The Truth Behind The Most Famous Royal Romances

Who doesn't love hearing about royal romances? On May 19, 2018, around 29 million people in the United States rose early to watch Prince Harry and Meghan Markle marry, according to CNN. Some fans who tuned in from the eastern time zone woke up well before dawn as to not miss a minute of the big day. In the United Kingdom alone, the royal couple's wedding garnered about 18 million viewers. With a population that is one-fifth the size of the U.S., 18 million is a whole lot of people. The Guardian reported that the wedding was "by far the biggest television event of the year" in the U.K. 

It's true — most of us love a royal wedding. Arguably more exciting than the matrimony of a royal couple, however, is the royal romance that led up to the big day. Some were scandalous, some were — and still are — romantic, and some are just positively strange. Here's the truth behind some of your favorite royals' relationships.

King George VI and Elizabeth Bowes-Lyon: Third time's a charm

Although King George VI and Elizabeth Bowes-Lyon married well before our time, many may be somewhat familiar with this royal couple's relationship from Netflix's royal adaptation The Crown — or from Colin Firth and Helena Bonham Carter's portrayal in the Oscar-winning film The King's Speech. Although the television series and the film are based on true stories, both are set long after King George and the Queen Mother said their vows.

In 1920, King George, who was then Prince Albert, met his future wife. According to BBC, she was an outgoing young woman and the daughter of a Scottish aristocrat. Albert was immediately interested in Bowes-Lyon, but, as The Queen Mother reveals, he wasn't the only one vying for her attention. Still, Albert persisted. In the end, the young prince ended up proposing to her a total of three times before she would accept the invitation to become his wife and join the royal family.

Queen Elizabeth II and Prince Philip: An unlikely match

In November 2017, Queen Elizabeth II and Prince Philip marked a milestone wedding anniversary: 70 years. Their marriage has obviously stood the test of time, which makes it hard to imagine a time when their union would've been considered unlikely or contested. Nevertheless, that was the case for this royal pair. According to Young Prince Philip: His Turbulent Early Life (via The Telegraph), King George agreed to allow his daughter to marry Philip — on the condition that Elizabeth wait until she turned 21. According to Mabell Airlie, lady-in-waiting to Queen Mary, the king was really just dragging his feet because he was in "secret dread" of losing "his constant companion in shooting, walking, riding — in fact everything." He also knew there were people who did not approve.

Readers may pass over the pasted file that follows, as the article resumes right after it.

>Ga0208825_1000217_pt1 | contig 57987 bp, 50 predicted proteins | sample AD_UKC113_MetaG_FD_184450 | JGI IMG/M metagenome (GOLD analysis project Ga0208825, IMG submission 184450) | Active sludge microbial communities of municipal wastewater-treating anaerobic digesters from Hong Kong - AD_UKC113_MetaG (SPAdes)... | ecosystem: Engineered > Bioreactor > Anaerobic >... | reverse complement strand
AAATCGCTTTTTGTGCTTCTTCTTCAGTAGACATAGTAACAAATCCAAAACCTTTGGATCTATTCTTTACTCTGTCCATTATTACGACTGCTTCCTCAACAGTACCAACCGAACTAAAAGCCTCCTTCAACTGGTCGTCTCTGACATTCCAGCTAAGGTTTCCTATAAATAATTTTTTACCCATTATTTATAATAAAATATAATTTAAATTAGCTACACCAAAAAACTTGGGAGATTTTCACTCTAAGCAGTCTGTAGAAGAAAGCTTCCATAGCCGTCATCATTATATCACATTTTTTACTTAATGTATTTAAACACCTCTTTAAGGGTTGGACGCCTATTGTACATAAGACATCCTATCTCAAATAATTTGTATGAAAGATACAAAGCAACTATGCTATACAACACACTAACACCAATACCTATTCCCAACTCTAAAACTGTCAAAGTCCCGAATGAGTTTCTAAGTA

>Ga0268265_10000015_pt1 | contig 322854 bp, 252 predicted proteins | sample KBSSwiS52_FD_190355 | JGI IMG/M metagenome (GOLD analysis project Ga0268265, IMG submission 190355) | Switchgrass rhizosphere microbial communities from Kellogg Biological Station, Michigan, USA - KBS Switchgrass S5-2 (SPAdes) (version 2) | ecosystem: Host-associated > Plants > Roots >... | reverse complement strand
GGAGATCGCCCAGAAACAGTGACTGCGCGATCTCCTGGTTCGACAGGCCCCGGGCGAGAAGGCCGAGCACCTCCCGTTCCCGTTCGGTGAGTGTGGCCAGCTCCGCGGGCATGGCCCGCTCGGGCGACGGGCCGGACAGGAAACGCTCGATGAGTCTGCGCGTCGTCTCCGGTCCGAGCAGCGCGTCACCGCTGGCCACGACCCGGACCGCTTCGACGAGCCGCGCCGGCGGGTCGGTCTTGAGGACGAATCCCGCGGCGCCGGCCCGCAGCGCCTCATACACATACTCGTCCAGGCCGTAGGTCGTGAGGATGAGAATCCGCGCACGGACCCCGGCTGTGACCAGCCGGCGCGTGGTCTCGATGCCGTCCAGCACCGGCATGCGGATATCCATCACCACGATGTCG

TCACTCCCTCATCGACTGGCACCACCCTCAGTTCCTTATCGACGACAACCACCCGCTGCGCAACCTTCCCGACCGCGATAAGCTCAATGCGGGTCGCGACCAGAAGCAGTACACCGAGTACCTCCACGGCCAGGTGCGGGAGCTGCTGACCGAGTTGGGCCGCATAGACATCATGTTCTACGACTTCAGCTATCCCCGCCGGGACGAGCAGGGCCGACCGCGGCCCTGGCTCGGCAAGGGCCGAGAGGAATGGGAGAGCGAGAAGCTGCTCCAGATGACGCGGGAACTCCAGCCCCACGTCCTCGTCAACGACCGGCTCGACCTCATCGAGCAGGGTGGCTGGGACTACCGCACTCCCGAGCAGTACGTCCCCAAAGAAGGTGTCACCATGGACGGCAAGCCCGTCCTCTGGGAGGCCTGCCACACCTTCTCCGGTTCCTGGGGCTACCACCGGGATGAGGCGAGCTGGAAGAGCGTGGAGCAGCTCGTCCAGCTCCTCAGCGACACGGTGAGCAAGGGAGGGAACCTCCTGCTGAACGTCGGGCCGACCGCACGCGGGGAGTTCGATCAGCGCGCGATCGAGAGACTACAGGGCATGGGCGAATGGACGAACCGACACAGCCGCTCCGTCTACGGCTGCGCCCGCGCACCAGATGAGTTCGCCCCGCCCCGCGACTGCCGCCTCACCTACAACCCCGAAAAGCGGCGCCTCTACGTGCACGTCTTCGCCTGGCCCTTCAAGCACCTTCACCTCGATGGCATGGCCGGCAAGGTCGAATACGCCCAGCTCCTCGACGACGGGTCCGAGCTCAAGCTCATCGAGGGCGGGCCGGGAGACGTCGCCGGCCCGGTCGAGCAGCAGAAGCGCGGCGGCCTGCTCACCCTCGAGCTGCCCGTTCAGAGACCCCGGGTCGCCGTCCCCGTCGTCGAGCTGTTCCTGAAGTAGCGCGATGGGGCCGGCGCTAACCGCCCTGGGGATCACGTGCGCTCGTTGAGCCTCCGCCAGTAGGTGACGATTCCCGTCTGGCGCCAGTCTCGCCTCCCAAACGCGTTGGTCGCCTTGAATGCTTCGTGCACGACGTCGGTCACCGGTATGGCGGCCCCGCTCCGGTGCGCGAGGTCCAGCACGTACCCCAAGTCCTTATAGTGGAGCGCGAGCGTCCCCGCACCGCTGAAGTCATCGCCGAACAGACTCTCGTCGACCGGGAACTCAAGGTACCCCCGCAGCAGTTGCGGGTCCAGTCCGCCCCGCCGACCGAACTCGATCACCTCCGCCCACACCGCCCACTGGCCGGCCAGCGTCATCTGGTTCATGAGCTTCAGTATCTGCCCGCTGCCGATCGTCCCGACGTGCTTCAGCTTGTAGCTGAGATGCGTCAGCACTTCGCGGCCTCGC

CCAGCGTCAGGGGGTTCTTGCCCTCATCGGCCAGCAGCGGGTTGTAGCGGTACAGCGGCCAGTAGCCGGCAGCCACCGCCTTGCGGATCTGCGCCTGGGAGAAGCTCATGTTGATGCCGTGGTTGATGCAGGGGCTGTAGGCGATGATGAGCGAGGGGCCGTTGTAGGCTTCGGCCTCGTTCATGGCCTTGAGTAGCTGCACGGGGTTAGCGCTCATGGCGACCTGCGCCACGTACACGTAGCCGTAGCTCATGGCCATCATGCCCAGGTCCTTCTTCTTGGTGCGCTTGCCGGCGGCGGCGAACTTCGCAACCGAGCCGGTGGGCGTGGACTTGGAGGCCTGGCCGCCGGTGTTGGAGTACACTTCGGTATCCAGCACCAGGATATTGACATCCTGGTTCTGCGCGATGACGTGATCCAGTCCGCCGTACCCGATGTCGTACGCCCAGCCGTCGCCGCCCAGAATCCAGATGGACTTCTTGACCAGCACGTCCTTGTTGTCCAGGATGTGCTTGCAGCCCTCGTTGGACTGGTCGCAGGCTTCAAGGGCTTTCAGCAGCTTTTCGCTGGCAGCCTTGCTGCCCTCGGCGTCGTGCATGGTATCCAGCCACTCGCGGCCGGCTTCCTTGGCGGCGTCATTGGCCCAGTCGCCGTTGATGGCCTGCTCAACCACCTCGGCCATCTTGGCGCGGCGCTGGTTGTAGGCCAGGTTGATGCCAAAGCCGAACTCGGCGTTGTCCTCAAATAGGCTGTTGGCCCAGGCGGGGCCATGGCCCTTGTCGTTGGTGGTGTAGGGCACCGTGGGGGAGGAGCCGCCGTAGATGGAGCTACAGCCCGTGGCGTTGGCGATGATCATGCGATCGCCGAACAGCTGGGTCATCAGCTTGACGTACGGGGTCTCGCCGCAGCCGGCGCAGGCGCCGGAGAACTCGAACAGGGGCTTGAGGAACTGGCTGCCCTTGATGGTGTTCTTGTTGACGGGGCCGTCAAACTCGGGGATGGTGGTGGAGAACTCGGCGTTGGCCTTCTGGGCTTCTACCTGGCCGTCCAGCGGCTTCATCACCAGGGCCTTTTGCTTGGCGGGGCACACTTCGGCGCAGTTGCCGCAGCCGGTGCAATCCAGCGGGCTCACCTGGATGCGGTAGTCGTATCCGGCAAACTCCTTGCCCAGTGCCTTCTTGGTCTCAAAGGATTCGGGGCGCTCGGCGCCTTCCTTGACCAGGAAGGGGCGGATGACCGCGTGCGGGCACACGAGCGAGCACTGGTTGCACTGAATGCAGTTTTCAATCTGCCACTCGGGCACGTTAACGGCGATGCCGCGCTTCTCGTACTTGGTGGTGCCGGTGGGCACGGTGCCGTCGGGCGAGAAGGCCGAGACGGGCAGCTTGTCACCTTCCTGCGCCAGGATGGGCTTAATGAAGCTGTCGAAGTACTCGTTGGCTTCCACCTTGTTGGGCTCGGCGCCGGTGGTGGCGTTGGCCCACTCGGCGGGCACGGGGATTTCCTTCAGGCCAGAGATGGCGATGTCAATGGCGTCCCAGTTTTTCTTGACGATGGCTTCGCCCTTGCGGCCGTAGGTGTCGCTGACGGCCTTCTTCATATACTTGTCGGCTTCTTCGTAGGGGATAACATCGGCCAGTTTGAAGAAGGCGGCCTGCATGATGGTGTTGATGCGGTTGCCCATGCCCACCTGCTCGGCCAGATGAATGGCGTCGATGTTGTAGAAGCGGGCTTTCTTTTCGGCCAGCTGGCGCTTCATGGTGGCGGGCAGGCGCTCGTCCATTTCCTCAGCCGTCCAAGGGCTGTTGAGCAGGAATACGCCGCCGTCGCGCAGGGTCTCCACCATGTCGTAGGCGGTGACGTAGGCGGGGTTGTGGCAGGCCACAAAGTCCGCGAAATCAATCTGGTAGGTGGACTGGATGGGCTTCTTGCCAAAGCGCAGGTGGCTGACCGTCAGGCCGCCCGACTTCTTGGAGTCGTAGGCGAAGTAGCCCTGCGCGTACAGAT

Balmoral Castle guests apparently found Philip "rather unpolished," and others didn't approve of his progressive German education. Even the King and Queen Mother thought he was "rough, ill-mannered, uneducated and would probably not be faithful" when they first met him. Over time though, their impression — and the public's impression — of Philip softened. 

Princess Anne and Captain Timothy Laurence: Secret pen pals

In 1989, People reported on a scandal that they (correctly) speculated could end in a royal divorce. According to the publication, the British newspaper The Sun reported that it had received letters that had been stolen from the royal family. The newspaper claimed that all of the letters were addressed to Princess Anne and all were "in the same black-ink handwriting." Because the letters were believed to be stolen, The Sun turned them into the police.